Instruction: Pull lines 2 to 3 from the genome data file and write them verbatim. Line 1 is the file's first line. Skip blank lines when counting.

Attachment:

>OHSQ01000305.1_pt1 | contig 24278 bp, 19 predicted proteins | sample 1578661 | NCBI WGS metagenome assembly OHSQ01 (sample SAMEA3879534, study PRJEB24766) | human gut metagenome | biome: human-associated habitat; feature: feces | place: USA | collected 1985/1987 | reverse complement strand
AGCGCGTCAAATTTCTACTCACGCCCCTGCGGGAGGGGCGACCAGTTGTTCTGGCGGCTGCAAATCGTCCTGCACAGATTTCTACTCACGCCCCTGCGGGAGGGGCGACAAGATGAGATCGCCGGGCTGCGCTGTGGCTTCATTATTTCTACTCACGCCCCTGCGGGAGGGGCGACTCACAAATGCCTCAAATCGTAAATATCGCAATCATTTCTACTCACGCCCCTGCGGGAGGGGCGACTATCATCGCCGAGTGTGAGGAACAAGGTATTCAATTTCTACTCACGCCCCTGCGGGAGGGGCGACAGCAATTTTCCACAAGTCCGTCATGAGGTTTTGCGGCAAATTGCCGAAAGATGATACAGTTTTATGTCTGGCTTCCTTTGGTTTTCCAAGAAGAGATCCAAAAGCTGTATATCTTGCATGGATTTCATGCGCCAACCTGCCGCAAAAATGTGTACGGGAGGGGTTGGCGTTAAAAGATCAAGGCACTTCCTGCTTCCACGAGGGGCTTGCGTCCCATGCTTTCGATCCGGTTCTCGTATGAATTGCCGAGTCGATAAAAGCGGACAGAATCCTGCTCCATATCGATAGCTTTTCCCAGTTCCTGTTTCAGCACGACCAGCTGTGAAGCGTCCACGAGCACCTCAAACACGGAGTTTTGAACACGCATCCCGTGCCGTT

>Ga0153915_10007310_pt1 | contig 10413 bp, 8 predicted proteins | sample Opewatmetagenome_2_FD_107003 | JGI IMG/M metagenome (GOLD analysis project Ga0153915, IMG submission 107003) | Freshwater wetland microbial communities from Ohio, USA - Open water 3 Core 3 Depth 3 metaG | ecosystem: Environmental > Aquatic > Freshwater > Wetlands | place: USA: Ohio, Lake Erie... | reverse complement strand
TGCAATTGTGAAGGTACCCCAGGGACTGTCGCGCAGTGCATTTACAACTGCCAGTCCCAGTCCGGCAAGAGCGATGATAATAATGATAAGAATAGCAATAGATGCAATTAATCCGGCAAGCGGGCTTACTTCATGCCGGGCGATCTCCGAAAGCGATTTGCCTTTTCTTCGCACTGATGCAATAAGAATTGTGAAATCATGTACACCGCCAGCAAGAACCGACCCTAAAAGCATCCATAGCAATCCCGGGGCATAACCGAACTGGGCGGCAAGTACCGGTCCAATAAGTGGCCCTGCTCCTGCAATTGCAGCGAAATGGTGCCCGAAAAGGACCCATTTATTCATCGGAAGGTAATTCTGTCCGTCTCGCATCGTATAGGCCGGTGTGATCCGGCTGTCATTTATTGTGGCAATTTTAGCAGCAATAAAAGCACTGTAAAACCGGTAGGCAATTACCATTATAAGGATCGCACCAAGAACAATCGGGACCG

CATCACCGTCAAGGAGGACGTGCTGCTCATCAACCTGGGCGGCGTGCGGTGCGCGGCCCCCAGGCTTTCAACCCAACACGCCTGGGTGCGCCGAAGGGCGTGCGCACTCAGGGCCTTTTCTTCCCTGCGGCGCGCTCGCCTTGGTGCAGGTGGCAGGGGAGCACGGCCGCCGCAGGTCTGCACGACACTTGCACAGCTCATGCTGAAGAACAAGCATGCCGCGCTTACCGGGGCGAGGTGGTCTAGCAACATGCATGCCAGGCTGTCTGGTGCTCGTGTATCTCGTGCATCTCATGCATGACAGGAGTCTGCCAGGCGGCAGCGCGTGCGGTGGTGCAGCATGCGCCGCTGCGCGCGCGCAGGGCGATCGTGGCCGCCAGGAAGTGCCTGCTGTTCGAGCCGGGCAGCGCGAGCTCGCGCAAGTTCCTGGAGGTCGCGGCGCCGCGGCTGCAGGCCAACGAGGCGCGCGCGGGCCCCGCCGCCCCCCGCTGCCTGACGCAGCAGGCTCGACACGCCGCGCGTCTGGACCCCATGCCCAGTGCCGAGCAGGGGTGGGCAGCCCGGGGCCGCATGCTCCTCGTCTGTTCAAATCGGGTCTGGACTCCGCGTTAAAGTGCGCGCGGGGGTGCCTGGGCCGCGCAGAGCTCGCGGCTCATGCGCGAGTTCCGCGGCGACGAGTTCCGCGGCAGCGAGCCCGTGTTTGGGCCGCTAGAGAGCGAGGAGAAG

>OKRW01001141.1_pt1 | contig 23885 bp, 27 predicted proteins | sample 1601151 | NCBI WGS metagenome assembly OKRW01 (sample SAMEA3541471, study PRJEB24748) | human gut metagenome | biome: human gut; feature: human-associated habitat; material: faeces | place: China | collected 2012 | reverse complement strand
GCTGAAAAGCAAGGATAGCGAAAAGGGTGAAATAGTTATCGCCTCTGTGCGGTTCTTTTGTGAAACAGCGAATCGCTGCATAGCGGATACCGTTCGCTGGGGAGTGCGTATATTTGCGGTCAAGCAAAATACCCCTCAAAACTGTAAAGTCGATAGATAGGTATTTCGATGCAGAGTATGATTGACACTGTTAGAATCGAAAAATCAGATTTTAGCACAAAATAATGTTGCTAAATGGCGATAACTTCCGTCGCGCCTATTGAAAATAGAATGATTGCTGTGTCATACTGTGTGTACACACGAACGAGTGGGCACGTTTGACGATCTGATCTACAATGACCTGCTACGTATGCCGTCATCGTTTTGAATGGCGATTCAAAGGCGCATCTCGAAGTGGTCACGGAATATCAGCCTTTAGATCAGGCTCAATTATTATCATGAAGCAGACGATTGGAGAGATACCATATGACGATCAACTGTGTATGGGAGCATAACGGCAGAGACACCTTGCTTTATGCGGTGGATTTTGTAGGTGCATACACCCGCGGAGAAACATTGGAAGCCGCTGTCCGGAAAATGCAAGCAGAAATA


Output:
AGCGCGTCAAATTTCTACTCACGCCCCTGCGGGAGGGGCGACCAGTTGTTCTGGCGGCTGCAAATCGTCCTGCACAGATTTCTACTCACGCCCCTGCGGGAGGGGCGACAAGATGAGATCGCCGGGCTGCGCTGTGGCTTCATTATTTCTACTCACGCCCCTGCGGGAGGGGCGACTCACAAATGCCTCAAATCGTAAATATCGCAATCATTTCTACTCACGCCCCTGCGGGAGGGGCGACTATCATCGCCGAGTGTGAGGAACAAGGTATTCAATTTCTACTCACGCCCCTGCGGGAGGGGCGACAGCAATTTTCCACAAGTCCGTCATGAGGTTTTGCGGCAAATTGCCGAAAGATGATACAGTTTTATGTCTGGCTTCCTTTGGTTTTCCAAGAAGAGATCCAAAAGCTGTATATCTTGCATGGATTTCATGCGCCAACCTGCCGCAAAAATGTGTACGGGAGGGGTTGGCGTTAAAAGATCAAGGCACTTCCTGCTTCCACGAGGGGCTTGCGTCCCATGCTTTCGATCCGGTTCTCGTATGAATTGCCGAGTCGATAAAAGCGGACAGAATCCTGCTCCATATCGATAGCTTTTCCCAGTTCCTGTTTCAGCACGACCAGCTGTGAAGCGTCCACGAGCACCTCAAACACGGAGTTTTGAACACGCATCCCGTGCCGTT

>Ga0153915_10007310_pt1 | contig 10413 bp, 8 predicted proteins | sample Opewatmetagenome_2_FD_107003 | JGI IMG/M metagenome (GOLD analysis project Ga0153915, IMG submission 107003) | Freshwater wetland microbial communities from Ohio, USA - Open water 3 Core 3 Depth 3 metaG | ecosystem: Environmental > Aquatic > Freshwater > Wetlands | place: USA: Ohio, Lake Erie... | reverse complement strand